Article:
Joan Jett’s parents got her an electric guitar for Christmas when she was 13. A guitar teacher told her, “girls don’t play rock n’ roll.” Bad Reputation is a simultaneous “thank you” and “fuck you” to that specimen of toxic masculinity.
And that toss-off insult that ensured Joan Jett was going to become and rock n’ roll legend was the just the first fact that dropped my jaw as I sat watching in a late-night press and industry screening at Sundance. I was dead on my feet, but I smiled for every second of this picture and I blasted Joan as I walked through the frigid air back to my AirBnb. When I got there I couldn’t get to sleep right away. I can’t be sure whether it was the chill or the documentary that fired me up, but I tend to think it was the later. I’ve always considered Joan an icon. I’ve seen her live. I didn’t know the half of her story.
Director Kevin Kerslacke collects archival footage, pulls press and assembles a murderers’ row of rocknrollas and badasses, including Joan herself, Iggy Pop, Debbie Harry, Peter Townsend, Kathleen Hanna, Billie Joe Armstrong, Miley Cyrus and Kristin Stewart (who portrayed Joan wonderfully in The Runaways) to add color to every minute of the whole unbelievable adventure.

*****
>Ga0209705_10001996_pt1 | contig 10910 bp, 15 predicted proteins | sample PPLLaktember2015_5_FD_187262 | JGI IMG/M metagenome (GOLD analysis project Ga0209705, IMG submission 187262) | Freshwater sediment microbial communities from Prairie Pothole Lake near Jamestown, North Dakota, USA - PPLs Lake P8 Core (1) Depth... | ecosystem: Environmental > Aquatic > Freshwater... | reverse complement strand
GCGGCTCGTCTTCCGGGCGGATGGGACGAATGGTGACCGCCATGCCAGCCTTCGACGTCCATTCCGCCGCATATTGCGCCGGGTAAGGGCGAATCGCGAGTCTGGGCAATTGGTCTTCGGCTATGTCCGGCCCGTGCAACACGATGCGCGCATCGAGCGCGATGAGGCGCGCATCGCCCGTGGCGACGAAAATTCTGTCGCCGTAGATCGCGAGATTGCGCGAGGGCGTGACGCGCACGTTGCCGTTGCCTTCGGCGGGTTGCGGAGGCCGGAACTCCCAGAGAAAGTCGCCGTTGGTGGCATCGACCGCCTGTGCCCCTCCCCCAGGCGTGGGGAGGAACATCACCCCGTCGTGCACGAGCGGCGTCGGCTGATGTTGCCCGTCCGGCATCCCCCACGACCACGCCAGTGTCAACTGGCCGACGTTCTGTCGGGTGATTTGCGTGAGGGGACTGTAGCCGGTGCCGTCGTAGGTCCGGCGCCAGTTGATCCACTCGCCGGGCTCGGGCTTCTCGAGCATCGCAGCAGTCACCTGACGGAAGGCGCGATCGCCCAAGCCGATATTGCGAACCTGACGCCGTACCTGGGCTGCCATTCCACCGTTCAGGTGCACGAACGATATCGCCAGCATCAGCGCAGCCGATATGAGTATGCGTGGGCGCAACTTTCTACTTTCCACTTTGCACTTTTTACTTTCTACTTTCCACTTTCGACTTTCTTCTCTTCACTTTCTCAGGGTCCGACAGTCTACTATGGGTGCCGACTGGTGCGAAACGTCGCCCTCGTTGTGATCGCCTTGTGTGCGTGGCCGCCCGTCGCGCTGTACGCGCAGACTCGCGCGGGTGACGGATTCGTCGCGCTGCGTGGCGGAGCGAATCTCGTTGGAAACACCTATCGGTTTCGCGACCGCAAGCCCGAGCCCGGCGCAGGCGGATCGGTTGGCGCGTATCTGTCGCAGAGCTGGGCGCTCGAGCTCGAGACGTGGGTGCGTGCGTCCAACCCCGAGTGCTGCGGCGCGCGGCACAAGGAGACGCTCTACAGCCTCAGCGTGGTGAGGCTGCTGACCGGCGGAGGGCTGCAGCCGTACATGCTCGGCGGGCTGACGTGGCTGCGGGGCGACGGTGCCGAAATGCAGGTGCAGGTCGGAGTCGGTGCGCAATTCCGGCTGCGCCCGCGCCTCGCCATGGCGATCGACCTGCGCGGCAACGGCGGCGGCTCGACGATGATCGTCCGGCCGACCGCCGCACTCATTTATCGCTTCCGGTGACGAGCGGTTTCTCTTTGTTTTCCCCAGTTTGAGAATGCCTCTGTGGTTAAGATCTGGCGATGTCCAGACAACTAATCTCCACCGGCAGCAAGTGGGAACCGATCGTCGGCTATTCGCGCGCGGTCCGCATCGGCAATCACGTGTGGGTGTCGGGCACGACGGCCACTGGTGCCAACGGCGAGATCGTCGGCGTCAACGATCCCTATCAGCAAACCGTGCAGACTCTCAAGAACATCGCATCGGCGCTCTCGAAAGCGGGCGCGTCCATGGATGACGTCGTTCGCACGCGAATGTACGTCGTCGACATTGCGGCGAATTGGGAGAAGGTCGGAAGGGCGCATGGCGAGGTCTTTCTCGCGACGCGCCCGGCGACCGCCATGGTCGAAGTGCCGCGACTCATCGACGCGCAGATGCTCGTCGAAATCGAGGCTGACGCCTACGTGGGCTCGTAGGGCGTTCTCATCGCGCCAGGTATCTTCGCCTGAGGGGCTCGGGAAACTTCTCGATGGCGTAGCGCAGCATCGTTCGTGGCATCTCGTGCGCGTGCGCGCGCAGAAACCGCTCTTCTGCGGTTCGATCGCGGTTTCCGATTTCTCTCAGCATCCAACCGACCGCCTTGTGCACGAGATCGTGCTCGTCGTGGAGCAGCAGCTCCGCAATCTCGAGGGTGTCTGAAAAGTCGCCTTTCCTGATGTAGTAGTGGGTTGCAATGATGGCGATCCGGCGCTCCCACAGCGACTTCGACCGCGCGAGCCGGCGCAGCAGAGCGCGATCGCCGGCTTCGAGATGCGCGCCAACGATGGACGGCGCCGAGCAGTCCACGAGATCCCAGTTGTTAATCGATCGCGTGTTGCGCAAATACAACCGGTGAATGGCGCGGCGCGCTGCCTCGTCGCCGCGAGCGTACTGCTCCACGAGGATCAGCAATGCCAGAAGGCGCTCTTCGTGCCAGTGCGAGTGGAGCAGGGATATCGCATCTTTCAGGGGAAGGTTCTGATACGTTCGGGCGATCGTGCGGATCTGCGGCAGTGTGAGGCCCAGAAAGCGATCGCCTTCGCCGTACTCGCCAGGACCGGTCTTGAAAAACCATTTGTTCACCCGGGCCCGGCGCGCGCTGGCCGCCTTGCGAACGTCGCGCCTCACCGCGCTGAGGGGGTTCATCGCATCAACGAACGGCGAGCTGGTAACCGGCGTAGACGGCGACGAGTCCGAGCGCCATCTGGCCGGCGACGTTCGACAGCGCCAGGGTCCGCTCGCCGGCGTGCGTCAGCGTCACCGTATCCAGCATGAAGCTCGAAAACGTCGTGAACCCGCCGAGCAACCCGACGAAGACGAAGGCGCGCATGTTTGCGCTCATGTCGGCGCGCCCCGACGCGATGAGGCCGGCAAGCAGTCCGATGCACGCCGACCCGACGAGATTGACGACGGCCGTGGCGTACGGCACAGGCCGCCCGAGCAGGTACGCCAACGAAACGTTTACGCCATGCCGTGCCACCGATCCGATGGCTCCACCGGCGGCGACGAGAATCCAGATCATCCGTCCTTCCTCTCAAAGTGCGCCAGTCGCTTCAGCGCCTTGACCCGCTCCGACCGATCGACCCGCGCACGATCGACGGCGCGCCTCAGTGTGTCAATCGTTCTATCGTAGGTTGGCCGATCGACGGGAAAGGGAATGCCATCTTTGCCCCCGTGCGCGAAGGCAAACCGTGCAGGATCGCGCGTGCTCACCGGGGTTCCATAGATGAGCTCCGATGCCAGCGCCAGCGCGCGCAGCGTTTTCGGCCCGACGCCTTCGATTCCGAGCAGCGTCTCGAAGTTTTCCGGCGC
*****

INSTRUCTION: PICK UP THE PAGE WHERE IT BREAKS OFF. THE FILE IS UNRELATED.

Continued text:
From our intro to the teenage girl who went out-and-about the LA club scene to assemble a girl group just a short while after that guitar teacher fanned the flames of her desire to the international success of The Runaways to her career-spanning creative partnership with Kenny Laguna the ups and downs of life as a solo artist to her nurturing and support of the next generation of rebels (including Bikini Kill and the riot grrrl movement as a whole. Oh and a little band called Nirvana, too.), we run a gauntlet of rock with Joan, and we’re left with the impression that the stories go much deeper still.
At one point Joan says “I just want to start a girl revolution.” And believe it, it’s as true today as it was when she launched The Runaways on sheer force of will.
Happily, Bad Reputation sold to Magnolia Pictures and is likely to be released at some point in 2018. When it is, give it a watch, and I promise, you’ll be singing along with vim and vigor, just like Oprah in this clip I find during a research spiral. (You’re welcome.)